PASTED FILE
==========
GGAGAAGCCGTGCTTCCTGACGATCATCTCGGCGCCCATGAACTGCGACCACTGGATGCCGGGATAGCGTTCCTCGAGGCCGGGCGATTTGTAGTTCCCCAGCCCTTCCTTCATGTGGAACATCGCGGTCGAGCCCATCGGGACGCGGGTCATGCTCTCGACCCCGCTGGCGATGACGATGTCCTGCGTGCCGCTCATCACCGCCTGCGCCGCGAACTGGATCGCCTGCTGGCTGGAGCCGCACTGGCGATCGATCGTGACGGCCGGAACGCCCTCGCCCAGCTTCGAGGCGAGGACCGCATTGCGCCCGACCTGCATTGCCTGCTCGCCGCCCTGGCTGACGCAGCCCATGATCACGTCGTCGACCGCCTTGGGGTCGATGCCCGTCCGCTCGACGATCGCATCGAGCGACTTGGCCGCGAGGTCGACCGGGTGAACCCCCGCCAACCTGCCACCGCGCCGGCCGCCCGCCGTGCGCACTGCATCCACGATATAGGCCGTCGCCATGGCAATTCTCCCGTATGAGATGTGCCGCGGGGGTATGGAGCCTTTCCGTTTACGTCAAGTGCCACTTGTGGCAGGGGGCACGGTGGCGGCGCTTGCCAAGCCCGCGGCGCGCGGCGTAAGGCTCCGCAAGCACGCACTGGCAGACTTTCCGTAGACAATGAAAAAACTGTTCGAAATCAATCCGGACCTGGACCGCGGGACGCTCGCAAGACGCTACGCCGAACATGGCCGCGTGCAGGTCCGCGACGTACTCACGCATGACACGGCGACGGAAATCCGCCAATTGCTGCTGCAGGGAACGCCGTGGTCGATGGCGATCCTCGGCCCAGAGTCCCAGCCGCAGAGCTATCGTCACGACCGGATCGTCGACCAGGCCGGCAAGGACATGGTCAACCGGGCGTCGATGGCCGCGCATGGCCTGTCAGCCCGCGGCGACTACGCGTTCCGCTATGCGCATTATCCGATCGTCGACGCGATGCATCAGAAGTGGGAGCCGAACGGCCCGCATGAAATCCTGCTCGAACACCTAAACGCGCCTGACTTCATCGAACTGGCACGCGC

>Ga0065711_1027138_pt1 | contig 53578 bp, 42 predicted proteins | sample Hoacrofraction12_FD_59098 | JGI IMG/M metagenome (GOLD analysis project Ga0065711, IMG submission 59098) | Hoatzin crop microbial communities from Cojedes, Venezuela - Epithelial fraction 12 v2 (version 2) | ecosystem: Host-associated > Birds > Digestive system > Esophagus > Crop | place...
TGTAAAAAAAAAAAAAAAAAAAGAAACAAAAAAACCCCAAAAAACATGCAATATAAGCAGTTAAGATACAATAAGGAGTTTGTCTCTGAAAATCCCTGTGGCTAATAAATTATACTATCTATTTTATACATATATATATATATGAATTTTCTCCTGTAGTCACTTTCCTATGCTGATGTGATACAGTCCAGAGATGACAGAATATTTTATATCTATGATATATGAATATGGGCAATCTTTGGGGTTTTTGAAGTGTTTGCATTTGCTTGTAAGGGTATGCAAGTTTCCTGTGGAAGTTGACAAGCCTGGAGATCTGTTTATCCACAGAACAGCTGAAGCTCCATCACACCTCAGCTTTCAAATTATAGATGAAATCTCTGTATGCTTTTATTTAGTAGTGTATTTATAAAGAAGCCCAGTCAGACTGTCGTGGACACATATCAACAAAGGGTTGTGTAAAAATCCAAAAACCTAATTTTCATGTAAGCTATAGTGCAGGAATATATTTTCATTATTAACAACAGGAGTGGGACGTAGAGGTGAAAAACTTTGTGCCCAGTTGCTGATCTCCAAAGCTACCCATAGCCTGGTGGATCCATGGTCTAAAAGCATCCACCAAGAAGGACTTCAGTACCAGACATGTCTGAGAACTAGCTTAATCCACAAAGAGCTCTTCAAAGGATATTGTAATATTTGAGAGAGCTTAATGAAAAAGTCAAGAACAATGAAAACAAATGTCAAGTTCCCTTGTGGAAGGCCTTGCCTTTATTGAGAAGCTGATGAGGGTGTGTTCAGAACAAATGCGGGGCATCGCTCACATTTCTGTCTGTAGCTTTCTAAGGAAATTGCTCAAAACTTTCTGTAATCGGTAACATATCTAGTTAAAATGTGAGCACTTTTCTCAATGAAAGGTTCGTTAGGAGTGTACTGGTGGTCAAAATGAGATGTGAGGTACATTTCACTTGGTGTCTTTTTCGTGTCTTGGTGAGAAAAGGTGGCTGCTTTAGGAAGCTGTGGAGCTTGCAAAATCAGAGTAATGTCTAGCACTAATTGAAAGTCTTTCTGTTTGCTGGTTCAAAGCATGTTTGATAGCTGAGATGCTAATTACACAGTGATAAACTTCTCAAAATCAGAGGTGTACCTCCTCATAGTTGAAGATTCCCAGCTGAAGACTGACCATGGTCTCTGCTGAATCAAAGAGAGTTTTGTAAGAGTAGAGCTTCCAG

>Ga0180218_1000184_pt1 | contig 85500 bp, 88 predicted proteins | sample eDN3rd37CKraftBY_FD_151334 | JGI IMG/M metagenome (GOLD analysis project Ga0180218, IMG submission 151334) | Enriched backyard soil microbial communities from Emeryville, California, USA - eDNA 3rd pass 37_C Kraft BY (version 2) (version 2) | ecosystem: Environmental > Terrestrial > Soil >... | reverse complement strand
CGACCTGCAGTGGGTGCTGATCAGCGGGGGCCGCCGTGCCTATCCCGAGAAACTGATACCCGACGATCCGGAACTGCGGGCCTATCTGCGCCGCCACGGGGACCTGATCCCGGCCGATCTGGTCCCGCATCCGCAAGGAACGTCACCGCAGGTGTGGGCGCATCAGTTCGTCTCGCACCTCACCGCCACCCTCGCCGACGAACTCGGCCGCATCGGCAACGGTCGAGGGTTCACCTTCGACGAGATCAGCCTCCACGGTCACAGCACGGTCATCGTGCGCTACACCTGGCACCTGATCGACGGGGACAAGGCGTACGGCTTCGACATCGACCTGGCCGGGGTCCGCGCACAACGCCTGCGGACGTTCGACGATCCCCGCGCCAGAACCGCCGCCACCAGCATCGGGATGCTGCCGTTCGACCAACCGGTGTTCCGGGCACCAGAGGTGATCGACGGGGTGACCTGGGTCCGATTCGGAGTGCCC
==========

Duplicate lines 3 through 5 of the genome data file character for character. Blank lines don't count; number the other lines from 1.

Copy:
TGTAAAAAAAAAAAAAAAAAAAGAAACAAAAAAACCCCAAAAAACATGCAATATAAGCAGTTAAGATACAATAAGGAGTTTGTCTCTGAAAATCCCTGTGGCTAATAAATTATACTATCTATTTTATACATATATATATATATGAATTTTCTCCTGTAGTCACTTTCCTATGCTGATGTGATACAGTCCAGAGATGACAGAATATTTTATATCTATGATATATGAATATGGGCAATCTTTGGGGTTTTTGAAGTGTTTGCATTTGCTTGTAAGGGTATGCAAGTTTCCTGTGGAAGTTGACAAGCCTGGAGATCTGTTTATCCACAGAACAGCTGAAGCTCCATCACACCTCAGCTTTCAAATTATAGATGAAATCTCTGTATGCTTTTATTTAGTAGTGTATTTATAAAGAAGCCCAGTCAGACTGTCGTGGACACATATCAACAAAGGGTTGTGTAAAAATCCAAAAACCTAATTTTCATGTAAGCTATAGTGCAGGAATATATTTTCATTATTAACAACAGGAGTGGGACGTAGAGGTGAAAAACTTTGTGCCCAGTTGCTGATCTCCAAAGCTACCCATAGCCTGGTGGATCCATGGTCTAAAAGCATCCACCAAGAAGGACTTCAGTACCAGACATGTCTGAGAACTAGCTTAATCCACAAAGAGCTCTTCAAAGGATATTGTAATATTTGAGAGAGCTTAATGAAAAAGTCAAGAACAATGAAAACAAATGTCAAGTTCCCTTGTGGAAGGCCTTGCCTTTATTGAGAAGCTGATGAGGGTGTGTTCAGAACAAATGCGGGGCATCGCTCACATTTCTGTCTGTAGCTTTCTAAGGAAATTGCTCAAAACTTTCTGTAATCGGTAACATATCTAGTTAAAATGTGAGCACTTTTCTCAATGAAAGGTTCGTTAGGAGTGTACTGGTGGTCAAAATGAGATGTGAGGTACATTTCACTTGGTGTCTTTTTCGTGTCTTGGTGAGAAAAGGTGGCTGCTTTAGGAAGCTGTGGAGCTTGCAAAATCAGAGTAATGTCTAGCACTAATTGAAAGTCTTTCTGTTTGCTGGTTCAAAGCATGTTTGATAGCTGAGATGCTAATTACACAGTGATAAACTTCTCAAAATCAGAGGTGTACCTCCTCATAGTTGAAGATTCCCAGCTGAAGACTGACCATGGTCTCTGCTGAATCAAAGAGAGTTTTGTAAGAGTAGAGCTTCCAG

>Ga0180218_1000184_pt1 | contig 85500 bp, 88 predicted proteins | sample eDN3rd37CKraftBY_FD_151334 | JGI IMG/M metagenome (GOLD analysis project Ga0180218, IMG submission 151334) | Enriched backyard soil microbial communities from Emeryville, California, USA - eDNA 3rd pass 37_C Kraft BY (version 2) (version 2) | ecosystem: Environmental > Terrestrial > Soil >... | reverse complement strand
CGACCTGCAGTGGGTGCTGATCAGCGGGGGCCGCCGTGCCTATCCCGAGAAACTGATACCCGACGATCCGGAACTGCGGGCCTATCTGCGCCGCCACGGGGACCTGATCCCGGCCGATCTGGTCCCGCATCCGCAAGGAACGTCACCGCAGGTGTGGGCGCATCAGTTCGTCTCGCACCTCACCGCCACCCTCGCCGACGAACTCGGCCGCATCGGCAACGGTCGAGGGTTCACCTTCGACGAGATCAGCCTCCACGGTCACAGCACGGTCATCGTGCGCTACACCTGGCACCTGATCGACGGGGACAAGGCGTACGGCTTCGACATCGACCTGGCCGGGGTCCGCGCACAACGCCTGCGGACGTTCGACGATCCCCGCGCCAGAACCGCCGCCACCAGCATCGGGATGCTGCCGTTCGACCAACCGGTGTTCCGGGCACCAGAGGTGATCGACGGGGTGACCTGGGTCCGATTCGGAGTGCCC